At the risk of sounding arrogant, the Force as an organization has been very successful in fiscal terms in the past few years. Whilst on an annual basis Hong Kong's population continues to grow and, as a result a host of fresh policing challenges have emerged, we have continued to effectively police Hong Kong, take on new responsibilities, as well as maintain a highly visible Police presence, without incurring the need for greater funding from Government. Indeed we have worked within the same financial budget for the past few years. We have fully embraced a 'value for money' approach and continue to make the best use of the money and resources which are available to us.

I am pleased to say that I feel both individual officers and the Force as an organization have become far more receptive and sensitive to the needs of the community. We are also increasingly accountable in that we aim to deliver the best we can from the funding allocated to us. I believe we've come a long way in this regard alone.

However the key to ultimate success or failure of any push towards providing a product or service, is the frontline workers. For the Hong Kong Police, it is for the man or woman on the beat, or on the traffic motorbike or in our criminal investigation teams who are required to adopt the philosophy we are trying to instil. They must then run with it in practice.

That is why we place great emphasis on the human resource management side of the organization. In recruitment we seek the best. The Force will only accept the type of recruit who will help shape the Force of the future. Strong, not only physically, but also intellectually, and in terms of character integrity, each recruit must be committed to serving the people of Hong Kong. Basic training is comprehensive as well as intensive. In-service training continues throughout the course of an officer's career and is being continuously improved and increasingly focused. It is also, in many areas supplemented by overseas training and attachment exchanges. Not only do we aim to instil best practices derived from our own experiences, we actively seek out the international dimension that overseas contact provides. We send an average of 120 officers on overseas courses each year, and these now include courses in the Mainland of China in order to network as well as exchange views and experiences. We want the Hong Kong Police to remain fully prepared to police Hong Kong as an international city.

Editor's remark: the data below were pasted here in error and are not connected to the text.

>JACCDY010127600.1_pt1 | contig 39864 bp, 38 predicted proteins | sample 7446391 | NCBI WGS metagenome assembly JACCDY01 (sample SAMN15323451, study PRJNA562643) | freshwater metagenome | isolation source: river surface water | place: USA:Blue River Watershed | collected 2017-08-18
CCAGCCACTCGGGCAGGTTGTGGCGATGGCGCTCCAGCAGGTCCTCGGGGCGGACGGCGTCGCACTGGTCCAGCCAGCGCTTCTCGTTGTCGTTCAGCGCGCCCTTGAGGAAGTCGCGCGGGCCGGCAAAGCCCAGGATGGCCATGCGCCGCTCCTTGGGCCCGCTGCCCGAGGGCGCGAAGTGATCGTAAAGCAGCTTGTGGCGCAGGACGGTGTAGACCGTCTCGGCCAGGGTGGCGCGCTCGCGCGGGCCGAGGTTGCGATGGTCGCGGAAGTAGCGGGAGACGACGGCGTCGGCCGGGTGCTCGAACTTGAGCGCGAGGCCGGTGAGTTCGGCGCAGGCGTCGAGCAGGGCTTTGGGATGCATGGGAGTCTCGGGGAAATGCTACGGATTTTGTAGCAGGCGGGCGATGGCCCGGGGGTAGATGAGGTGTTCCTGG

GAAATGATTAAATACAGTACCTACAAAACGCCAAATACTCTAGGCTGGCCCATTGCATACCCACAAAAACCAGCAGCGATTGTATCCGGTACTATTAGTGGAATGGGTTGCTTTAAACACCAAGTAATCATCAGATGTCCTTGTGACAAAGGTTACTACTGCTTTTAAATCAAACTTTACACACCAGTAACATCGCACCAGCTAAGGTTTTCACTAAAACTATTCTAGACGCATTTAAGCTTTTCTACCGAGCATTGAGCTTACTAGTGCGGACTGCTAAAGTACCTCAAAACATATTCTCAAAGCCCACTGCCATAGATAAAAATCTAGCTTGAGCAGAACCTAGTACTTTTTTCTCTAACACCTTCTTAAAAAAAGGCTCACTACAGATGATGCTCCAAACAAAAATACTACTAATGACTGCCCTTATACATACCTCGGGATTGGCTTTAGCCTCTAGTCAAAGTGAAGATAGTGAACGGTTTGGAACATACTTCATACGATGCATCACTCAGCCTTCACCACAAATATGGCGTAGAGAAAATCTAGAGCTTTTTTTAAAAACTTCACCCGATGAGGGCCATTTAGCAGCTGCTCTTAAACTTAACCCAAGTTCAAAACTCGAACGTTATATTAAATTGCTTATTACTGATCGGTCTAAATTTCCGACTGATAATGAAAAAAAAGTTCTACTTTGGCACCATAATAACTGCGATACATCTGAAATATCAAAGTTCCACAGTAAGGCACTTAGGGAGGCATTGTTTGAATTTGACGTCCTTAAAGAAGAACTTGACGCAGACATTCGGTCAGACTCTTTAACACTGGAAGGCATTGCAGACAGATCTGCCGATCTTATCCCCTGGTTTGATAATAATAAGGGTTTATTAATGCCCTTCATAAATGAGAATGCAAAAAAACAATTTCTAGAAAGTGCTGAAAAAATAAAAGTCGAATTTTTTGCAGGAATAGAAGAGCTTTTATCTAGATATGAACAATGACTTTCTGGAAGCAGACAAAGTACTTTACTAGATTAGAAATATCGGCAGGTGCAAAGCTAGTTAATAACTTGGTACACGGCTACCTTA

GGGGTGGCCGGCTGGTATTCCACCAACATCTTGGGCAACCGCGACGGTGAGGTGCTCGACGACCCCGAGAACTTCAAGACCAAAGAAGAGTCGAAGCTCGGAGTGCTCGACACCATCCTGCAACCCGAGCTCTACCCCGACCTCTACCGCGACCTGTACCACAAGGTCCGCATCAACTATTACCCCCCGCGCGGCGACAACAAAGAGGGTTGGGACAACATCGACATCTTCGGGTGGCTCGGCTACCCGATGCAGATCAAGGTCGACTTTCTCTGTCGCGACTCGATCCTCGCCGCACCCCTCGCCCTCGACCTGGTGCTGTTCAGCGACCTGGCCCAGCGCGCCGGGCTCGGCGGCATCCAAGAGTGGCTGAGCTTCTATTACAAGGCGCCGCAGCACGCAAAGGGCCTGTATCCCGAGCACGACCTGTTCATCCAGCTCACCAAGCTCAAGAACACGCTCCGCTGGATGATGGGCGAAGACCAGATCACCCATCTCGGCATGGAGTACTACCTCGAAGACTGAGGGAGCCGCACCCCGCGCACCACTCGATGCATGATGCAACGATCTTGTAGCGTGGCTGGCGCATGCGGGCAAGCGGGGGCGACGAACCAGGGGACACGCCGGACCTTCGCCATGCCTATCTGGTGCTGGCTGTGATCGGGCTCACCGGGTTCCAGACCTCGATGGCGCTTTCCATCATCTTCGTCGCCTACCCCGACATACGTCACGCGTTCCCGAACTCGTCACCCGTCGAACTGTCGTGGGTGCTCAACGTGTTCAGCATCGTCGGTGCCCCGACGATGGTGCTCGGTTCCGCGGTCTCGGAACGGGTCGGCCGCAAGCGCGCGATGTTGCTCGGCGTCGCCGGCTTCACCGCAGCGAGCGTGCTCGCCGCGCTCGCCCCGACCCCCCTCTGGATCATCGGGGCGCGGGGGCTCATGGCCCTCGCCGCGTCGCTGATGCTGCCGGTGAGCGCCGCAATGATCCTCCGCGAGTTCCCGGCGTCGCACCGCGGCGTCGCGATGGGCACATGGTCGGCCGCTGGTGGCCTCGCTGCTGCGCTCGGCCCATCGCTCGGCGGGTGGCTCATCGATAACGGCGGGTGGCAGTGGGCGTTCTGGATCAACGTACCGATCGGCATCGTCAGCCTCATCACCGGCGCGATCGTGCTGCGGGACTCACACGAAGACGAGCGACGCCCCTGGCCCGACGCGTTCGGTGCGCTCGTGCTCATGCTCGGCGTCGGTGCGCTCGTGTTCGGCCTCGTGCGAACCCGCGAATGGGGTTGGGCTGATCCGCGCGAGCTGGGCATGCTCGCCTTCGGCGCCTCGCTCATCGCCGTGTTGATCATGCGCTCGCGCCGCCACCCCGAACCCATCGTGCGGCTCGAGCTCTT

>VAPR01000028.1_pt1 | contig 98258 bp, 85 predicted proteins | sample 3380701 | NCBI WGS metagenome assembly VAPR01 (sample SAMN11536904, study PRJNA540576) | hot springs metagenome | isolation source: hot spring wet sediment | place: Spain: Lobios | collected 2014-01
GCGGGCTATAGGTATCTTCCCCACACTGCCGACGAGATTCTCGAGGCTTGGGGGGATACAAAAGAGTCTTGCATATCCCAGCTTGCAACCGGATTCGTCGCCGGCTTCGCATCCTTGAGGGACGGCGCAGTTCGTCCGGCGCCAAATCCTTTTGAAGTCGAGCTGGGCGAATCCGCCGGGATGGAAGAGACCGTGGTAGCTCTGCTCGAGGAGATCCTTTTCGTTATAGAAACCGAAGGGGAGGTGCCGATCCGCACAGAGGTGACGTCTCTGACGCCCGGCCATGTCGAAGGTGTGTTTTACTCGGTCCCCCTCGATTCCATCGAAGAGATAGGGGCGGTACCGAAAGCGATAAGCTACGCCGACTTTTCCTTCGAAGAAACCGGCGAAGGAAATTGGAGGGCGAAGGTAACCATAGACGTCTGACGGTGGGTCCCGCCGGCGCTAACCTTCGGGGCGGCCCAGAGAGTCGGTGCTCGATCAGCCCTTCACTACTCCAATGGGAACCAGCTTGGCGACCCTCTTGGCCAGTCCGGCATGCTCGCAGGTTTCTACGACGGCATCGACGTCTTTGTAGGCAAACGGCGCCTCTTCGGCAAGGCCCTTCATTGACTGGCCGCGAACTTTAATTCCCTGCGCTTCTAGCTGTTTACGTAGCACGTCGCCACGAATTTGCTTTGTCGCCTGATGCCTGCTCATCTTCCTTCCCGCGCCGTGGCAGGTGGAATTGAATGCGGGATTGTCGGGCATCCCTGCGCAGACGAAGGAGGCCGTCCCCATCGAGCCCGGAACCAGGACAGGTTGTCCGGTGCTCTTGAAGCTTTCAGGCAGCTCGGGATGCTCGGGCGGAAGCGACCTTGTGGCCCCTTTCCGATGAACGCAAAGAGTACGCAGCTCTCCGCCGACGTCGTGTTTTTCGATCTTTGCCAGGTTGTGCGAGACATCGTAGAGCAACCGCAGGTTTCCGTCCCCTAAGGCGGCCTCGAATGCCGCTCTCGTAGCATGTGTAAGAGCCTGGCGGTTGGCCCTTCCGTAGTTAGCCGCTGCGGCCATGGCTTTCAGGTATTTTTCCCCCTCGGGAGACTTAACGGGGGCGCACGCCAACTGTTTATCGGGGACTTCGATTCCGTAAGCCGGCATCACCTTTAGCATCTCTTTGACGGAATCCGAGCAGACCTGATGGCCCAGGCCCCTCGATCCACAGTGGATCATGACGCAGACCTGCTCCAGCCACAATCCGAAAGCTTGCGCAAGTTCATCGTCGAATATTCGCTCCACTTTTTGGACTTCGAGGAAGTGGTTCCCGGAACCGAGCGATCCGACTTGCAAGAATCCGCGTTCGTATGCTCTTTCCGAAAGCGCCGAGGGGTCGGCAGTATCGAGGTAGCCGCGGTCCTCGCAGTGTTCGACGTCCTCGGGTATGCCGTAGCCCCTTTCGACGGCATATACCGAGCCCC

The principle theme of my talk this afternoon is moving ahead with the times, and nowhere is this more keenly felt perhaps than within the rapidly changing world of technology, and in particular organizational use of IT.

Linking up with what I said earlier about internal communication is how the Force has worked extremely hard to introduce an IT Strategy which would enhance this all important area of the organization. Through a well developed 'intranet' with a host of wide-ranging supplements, passage of a large volume of work related, legal, welfare and general interest information is now readily circulated between staff of all levels; it can even be accessed by officers from home. Whether a Chief Superintendent of Police wishes to check on details of the latest policy initiative, or a young constable wants to check his leave balance, find out about Force holiday homes, or even download reference materials to study for his sergeant's exam, electronic systems are in place to offer such facilities for all.

Operationally we have introduced new technology, ranging from a state of the art tactical training centre, to implementation of a completely revolutionary, operational radio communications system. These developments are placing us at the forefront of Forces around the world in terms of general policing and communications capability.

Of course all the initiatives I have described must be coordinated and woven into an overall strategy as we strive for our vision of how tomorrow's Police Force will operate. To this end, current and future commitments have been identified, tied in with our objectives, and mapped out into a Three Year Strategic action plan with clear time-frames for completion of the projects contained in it. This is a document which has been made available to the whole Force on our intranet and it clearly describes both the projects and directions we are taking.

Ultimately the message I wish to put across to you today is simple. In both the public and private sectors, times are changing, and for those who are on track but not moving, there lies the danger of being left behind.

Being left behind for organizations in the business world raises issues of profit margins and dissatisfied shareholders. For us in the Hong Kong Police being left behind can mean the vital loss of the trust, respect and confidence we require from the community. This will in turn impair our ability to maintain the safety and stability of Hong Kong. This is a price we cannot afford, nor are we willing to pay. Therefore our pledge is not only to keep the Hong Kong Police firmly on the right track, but commit ourselves to ensuring that we never stop moving forward.

Thank you.

Police Report No.1

Issued by PPRB

End/Friday, May 31, 2002